Author: Arthur W. Rovine*
Published: January 2013
Description: This paper is devoted to § 1782 of Title 28 of the U.S. Judicial Code, and particularly its application to private international tribunals. The subject was of great interest to Hans Smit. It was one on which he spent substantial time and effort, including the question of its application to international arbitration tribunals. Among Hans’ most significant faculty positions at Columbia Law School was the directorship of the Project on International Procedure, along with Ruth Bader Ginsburg, at that time a research associate and associate director. Smit was the leader of the team at Columbia that wrote a new and improved version of § 1782 which Congress enacted in 1964. The team worked with the U.S. Commission and Advisory Committee on International Rules of Judicial Procedure, with Smit serving as a reporter for some ten years. As we all know, Hans was not shy in discussing his accomplishments. He wrote that the changes in 1964 to the revised § 1782 were “drastic.” “[It] greatly liberalized assistance given to foreign and international litigants and tribunals and, in the thirty-five years that followed its enactment, has been applied in scores of cases,” he wrote in the Syracuse Journal of International Law and Commerce in 1998. And since he wrote those words, it has been applied in many more cases. Hans had said in 1965 that …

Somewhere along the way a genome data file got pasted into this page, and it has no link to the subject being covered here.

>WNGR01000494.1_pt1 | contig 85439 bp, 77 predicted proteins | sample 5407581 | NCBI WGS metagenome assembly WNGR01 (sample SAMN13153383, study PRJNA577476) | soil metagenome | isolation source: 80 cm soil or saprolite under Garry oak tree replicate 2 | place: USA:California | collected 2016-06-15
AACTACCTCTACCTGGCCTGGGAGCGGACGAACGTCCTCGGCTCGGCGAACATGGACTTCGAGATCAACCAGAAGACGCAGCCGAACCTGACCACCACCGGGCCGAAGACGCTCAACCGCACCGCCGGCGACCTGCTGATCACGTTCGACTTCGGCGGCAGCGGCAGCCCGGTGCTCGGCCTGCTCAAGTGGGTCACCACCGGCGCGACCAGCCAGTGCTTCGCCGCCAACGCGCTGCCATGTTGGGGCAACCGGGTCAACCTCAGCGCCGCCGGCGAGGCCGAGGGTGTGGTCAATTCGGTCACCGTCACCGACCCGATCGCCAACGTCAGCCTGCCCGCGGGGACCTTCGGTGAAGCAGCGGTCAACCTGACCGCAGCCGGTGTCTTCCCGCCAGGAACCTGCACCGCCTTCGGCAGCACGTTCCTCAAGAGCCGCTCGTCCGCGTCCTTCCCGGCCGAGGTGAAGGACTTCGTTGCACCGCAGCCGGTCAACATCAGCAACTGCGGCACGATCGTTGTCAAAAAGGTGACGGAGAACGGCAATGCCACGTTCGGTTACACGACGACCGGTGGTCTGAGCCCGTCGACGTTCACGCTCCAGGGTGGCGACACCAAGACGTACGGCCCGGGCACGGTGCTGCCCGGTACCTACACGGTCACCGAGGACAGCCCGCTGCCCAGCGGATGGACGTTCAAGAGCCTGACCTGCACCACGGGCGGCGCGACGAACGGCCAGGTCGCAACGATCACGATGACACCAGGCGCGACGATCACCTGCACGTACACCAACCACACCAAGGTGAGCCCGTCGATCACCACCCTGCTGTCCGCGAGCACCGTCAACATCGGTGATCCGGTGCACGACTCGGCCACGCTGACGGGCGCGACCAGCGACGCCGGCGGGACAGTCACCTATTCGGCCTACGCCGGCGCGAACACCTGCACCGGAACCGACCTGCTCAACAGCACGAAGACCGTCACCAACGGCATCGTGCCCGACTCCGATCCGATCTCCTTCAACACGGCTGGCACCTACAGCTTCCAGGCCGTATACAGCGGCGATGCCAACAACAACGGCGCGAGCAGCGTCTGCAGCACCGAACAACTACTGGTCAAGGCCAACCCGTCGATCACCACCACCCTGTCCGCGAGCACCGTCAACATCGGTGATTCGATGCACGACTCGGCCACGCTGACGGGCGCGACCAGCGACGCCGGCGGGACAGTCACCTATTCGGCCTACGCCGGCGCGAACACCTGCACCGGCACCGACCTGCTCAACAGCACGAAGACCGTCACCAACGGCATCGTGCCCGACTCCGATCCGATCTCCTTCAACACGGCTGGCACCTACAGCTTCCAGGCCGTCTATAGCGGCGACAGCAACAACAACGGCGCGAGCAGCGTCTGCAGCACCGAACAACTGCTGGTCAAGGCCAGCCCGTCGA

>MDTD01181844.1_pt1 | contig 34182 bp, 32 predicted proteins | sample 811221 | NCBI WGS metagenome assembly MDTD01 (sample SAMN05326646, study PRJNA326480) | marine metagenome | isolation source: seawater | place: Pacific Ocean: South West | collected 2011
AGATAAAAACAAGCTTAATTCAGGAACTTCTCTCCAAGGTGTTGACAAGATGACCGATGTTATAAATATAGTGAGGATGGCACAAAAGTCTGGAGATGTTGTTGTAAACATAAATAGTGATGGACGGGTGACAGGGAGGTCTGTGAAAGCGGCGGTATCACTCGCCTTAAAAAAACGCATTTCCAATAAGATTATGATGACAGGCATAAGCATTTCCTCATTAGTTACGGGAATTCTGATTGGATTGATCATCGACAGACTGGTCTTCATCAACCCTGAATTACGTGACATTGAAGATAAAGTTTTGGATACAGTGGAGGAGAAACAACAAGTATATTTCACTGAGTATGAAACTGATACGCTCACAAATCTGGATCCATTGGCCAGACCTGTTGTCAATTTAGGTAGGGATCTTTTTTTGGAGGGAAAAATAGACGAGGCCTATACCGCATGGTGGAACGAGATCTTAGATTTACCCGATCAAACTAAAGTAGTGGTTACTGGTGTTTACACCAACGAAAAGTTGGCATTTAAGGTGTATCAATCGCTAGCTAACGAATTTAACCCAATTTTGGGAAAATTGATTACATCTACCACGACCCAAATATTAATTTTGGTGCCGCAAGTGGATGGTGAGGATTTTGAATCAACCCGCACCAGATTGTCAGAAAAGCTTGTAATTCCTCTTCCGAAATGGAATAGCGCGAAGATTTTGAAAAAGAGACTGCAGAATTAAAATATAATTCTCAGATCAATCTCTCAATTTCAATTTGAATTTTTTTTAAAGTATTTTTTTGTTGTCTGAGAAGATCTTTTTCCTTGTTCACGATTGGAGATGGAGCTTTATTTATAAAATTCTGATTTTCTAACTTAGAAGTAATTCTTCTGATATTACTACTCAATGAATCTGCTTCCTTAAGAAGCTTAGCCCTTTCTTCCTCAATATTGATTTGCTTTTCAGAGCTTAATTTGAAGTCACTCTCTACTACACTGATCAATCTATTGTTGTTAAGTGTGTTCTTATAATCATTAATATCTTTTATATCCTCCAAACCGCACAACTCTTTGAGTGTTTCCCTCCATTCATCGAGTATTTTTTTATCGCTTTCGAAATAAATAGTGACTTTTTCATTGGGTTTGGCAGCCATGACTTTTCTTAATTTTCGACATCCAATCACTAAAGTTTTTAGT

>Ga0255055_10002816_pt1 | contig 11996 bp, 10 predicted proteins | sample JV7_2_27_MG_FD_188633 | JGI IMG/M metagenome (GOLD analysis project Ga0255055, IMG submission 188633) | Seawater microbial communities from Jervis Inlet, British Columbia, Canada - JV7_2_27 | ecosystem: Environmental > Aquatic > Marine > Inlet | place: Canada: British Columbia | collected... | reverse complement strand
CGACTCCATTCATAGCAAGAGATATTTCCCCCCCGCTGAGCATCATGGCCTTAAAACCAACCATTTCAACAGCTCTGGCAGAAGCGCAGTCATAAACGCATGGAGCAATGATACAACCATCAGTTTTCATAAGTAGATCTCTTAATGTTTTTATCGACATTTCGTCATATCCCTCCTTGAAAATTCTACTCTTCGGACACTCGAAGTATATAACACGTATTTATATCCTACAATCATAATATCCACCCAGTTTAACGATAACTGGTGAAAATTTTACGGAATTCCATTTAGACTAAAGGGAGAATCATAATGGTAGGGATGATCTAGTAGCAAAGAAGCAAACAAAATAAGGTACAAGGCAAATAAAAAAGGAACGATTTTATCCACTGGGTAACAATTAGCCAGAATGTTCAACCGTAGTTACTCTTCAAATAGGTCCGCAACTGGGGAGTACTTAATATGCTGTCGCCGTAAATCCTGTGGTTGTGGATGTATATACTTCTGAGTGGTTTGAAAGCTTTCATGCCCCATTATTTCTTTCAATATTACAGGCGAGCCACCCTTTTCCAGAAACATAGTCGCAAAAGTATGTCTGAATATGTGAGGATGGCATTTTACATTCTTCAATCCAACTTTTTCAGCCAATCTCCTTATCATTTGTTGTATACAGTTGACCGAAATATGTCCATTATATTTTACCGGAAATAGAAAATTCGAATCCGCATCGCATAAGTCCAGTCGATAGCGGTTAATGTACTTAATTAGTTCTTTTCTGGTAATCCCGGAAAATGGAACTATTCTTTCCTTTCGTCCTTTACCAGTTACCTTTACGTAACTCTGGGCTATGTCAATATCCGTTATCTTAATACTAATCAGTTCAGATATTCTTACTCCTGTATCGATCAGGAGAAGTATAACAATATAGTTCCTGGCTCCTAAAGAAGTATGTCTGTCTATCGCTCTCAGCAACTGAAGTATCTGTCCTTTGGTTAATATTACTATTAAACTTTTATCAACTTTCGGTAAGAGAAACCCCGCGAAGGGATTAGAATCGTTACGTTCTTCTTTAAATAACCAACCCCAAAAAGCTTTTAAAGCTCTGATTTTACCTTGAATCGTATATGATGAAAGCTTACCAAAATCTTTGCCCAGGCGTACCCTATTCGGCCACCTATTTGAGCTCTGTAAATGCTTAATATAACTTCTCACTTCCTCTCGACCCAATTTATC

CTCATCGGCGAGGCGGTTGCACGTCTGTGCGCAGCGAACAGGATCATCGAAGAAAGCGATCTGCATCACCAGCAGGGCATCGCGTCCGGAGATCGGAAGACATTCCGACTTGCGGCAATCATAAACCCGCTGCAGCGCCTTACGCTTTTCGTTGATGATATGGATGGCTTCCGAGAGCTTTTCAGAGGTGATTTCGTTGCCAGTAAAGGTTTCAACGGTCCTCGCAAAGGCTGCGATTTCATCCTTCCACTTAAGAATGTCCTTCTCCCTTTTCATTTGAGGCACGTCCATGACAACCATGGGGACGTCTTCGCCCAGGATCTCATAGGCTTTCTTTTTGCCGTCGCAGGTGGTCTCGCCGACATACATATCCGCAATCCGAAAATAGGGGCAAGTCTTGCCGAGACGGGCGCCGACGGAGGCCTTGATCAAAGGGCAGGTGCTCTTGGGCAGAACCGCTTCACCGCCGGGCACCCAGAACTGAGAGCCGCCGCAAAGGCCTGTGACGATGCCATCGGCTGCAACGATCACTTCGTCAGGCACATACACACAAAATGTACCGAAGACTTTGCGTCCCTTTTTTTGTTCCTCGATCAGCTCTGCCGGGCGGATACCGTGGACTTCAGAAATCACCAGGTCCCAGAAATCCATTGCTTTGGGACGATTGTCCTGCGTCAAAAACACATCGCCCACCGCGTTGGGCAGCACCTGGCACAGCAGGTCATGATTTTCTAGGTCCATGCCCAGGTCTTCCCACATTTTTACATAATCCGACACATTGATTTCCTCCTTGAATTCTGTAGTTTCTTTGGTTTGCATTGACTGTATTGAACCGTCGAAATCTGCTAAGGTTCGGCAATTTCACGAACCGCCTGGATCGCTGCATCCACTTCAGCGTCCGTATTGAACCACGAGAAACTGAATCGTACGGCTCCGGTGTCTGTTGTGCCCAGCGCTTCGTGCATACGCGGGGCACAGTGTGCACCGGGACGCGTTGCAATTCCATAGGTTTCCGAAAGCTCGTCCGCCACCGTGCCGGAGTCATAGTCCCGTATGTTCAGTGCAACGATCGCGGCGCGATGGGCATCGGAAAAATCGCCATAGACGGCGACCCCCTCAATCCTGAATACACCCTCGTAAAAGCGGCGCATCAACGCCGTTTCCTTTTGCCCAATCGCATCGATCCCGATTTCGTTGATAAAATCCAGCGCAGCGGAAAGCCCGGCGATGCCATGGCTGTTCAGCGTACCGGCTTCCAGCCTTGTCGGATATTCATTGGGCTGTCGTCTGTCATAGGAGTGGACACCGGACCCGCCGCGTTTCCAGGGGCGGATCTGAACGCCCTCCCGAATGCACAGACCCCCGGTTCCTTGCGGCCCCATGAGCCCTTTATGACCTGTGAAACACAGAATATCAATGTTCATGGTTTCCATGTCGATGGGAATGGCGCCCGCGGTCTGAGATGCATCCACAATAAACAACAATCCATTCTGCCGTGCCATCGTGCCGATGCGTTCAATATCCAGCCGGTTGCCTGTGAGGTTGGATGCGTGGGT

*International Arbitrator; Director of the Fordham Conference on International Arbitration an Mediation; Editor of Contemporary Issues in International Arbitration and Mediation: The Fordham Papers; Adjunct Professor of Law, Fordham Law School; former President of the American Society of International Law; former Chairman of the American Bar Association International Law Section; former Chair of the New York City Bar Association International Law Committee.